Where both pieces falter is in their last sentence. Crime is not an elephant in the room. Neither is inequality, however defined. If there is an elephant, maybe it’s us – a group of around 685,000 people, call them Baltimoreans, who are lots of different colors and classes and genders and ages, who have lots of different opinions, and who, at least while they live here, are all in this together.

    Anyway, I enjoyed reading your piece and thinking about it. I hope the conversation continues. And I hope you and Tracey figure out a way to take action, whether or not you do it together. I’d really like to read about that.

    Reply
    • 101. Helen Atkinson (@hatkinson333)  |  February 10, 2014 at 1:10 pm

      Thanks for this response. I think there is value in showing that the two authors may not be that far apart. I think it is important to recognize that Tracey is trying to gain a perspective that allows her to keep living in Baltimore. Many of us would be liars if we tried to claim that living here doesn’t give us pause for thought. Some of my family from England won’t even come and visit me here because they are too afraid. And perhaps using the shorthand of “inequality” does not do the rest of the argument justice. But there is a substantial difference between people who have the means to make the choice to live in a trendy place and people who are stuck in poor and dangerous neighborhoods for lack of another alternative. Of course we can’t and should not excuse the people who turn to violence and robbery, but they are not the majority. To live in the city we all make a careful calculus around safety, schools, sanitation, aesthetics and cost, and then some of us try to change that calculus in a real way that looks beyond our own front steps. It isn’t news that we have to be on the look out and continually weigh the dangers. What would be and should be news are efforts to resist the building of barriers and barricades between neighborhoods, efforts to build recognition across neighborhood boundaries, efforts to increase knowledge of what lies beyond our comfort zones. Because much of this discussion would be different if there were not two very different Americas and two very different Baltimores.

      Reply
      • 102. Edit Barry  |  February 10, 2014 at 1:42 pm

        Hear, hear.

  • 103. Lisa  |  February 7, 2014 at 10:55 pm

    The police department claims they went more officers…politicians say more are needed..and yet when qualified candidates apply and pass everything from there written test, aptitude test, polygraph, psychological, background and so on for whatever reason they decide not to accept him into the academy. Oh and he has military training…..special forces at that. And this isn’t the first I’ve heard of this happening. So until the police department fulfills it’s promises things will not improve.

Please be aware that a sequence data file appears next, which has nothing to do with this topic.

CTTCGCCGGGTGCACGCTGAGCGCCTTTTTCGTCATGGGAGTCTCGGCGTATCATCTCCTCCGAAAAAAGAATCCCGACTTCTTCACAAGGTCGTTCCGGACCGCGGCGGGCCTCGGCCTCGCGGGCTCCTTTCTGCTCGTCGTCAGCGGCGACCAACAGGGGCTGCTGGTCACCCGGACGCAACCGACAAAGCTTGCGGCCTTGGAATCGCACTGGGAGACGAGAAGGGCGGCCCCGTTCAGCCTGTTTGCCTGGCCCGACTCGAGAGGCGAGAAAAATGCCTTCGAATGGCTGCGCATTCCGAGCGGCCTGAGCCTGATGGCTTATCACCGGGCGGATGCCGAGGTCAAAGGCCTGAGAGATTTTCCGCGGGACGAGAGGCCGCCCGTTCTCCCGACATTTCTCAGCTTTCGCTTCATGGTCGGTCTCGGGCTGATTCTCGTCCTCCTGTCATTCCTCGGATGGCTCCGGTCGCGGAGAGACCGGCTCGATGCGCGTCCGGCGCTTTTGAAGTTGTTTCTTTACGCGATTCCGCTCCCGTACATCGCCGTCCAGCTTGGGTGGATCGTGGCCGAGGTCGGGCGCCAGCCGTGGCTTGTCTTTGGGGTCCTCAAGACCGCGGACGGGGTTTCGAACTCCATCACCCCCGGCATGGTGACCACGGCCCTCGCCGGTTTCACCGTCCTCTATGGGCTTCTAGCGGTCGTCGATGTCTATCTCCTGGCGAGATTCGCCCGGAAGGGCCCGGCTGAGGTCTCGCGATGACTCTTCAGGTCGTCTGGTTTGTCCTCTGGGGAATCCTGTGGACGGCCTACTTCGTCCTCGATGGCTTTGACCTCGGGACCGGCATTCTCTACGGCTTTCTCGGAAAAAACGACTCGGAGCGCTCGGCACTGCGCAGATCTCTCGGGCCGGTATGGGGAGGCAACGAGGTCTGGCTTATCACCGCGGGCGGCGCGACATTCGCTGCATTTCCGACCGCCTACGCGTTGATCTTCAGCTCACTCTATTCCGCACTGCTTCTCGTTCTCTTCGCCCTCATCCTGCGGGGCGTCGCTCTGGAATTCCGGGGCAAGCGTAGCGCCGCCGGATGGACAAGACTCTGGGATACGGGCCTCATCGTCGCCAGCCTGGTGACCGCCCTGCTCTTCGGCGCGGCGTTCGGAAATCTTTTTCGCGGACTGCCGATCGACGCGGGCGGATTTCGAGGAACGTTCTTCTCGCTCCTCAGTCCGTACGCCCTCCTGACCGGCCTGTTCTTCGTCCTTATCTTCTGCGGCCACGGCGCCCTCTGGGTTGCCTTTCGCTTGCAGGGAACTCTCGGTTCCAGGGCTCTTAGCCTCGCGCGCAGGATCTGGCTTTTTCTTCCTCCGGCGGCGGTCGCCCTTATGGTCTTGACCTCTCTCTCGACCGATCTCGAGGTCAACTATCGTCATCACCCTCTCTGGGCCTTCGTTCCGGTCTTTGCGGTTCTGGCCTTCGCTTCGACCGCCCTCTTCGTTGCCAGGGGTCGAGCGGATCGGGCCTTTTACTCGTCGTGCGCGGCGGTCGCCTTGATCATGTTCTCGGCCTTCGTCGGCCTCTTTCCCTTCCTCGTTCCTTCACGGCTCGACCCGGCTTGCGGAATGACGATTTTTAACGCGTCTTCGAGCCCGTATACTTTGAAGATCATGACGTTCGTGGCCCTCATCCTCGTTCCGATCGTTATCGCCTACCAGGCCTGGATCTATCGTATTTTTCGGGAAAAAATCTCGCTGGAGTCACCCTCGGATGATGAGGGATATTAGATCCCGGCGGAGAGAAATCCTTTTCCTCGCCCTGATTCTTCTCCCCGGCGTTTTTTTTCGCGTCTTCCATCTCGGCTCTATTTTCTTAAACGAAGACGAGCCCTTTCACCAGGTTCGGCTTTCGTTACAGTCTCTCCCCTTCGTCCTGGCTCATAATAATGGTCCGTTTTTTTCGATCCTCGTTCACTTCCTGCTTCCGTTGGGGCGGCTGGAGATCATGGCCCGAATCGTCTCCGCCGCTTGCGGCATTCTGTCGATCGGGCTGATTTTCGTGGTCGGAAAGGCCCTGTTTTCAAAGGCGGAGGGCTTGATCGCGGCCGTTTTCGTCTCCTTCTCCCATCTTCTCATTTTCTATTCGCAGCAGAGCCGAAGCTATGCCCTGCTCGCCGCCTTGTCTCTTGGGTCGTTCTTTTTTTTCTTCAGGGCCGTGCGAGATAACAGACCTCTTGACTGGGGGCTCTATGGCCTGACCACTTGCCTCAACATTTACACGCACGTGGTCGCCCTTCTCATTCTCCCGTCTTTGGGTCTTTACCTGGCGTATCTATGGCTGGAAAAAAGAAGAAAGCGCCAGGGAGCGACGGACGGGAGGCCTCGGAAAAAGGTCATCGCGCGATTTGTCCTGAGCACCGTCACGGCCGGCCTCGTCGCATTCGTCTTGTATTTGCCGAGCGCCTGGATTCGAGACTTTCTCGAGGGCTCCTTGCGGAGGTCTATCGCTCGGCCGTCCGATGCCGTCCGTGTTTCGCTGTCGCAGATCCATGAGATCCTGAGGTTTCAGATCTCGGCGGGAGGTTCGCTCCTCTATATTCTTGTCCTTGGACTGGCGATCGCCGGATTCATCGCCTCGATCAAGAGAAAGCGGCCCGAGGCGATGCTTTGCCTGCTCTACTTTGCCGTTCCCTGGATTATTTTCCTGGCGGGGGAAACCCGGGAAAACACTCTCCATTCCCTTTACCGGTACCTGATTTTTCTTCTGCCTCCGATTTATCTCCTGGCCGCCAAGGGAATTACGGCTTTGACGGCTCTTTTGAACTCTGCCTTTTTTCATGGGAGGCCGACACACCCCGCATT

Reply
    • 104. ER  |  February 8, 2014 at 10:12 am

      Lisa, sadly I suspect a good bit of this issue is that there is no money to pay them. And I know that’s the worst issue in Baltimore. As someone said in an earlier “30% supporting the other 70%”, which will not improve until more people pay in. It’s a chicken or the egg issue. How can we get more tax paying citizens without having an attractive way to lure them into Baltimore? They attempt some development programs like CHAP to incentivize development (gentrification) but so far it’s not happening fast enough. I sort of pity the politicians here…they have quite a conundrum here with seemingly no solution and we are forced to taking to blog posts to rant as opposed to taking some defined action plan to improving our city

      Reply
      • 105. Brit (Station North)  |  February 8, 2014 at 10:48 pm

        Our political leaders in Baltimore give away revenue – to the Hyatt, to the BDC, to the Grand Prix and to every “consultant” from outside the city that they hire whenever they are called to address the legitimate concerns of residents and businesses. They “lose” money awarded to them for homeless services. They refuse to operate transparently, look out for those new speed cameras, y’all. They are not looking out for the citizens of Baltimore. We all deserve better. I appreciate this discussion; maybe more of us will be voting SRB out of office after her extra two years. I want to stay too, but there is no will at City Hall for anything but the status quo.

      • 106. Donato  |  February 9, 2014 at 2:21 am

        Maybe we should get back some “honest” politicians like Sheila Dixon. Please listen to Nina Somone’s song. “Baltimore”. Sung many years ago and it is worse now

    • 107. Stan Modjesky  |  February 8, 2014 at 2:02 pm

      Police are not crime-preventers. They are the historians of crime.

      Case law in Maryland and the other 49 states has ruled that police have no duty to protect the public.

      I will not stir the pot here by advocating one thing or another. Connect the dots for yourself.

      Reply
  • 108. she g.  |  February 7, 2014 at 11:38 pm

    It is apparent that everyone is so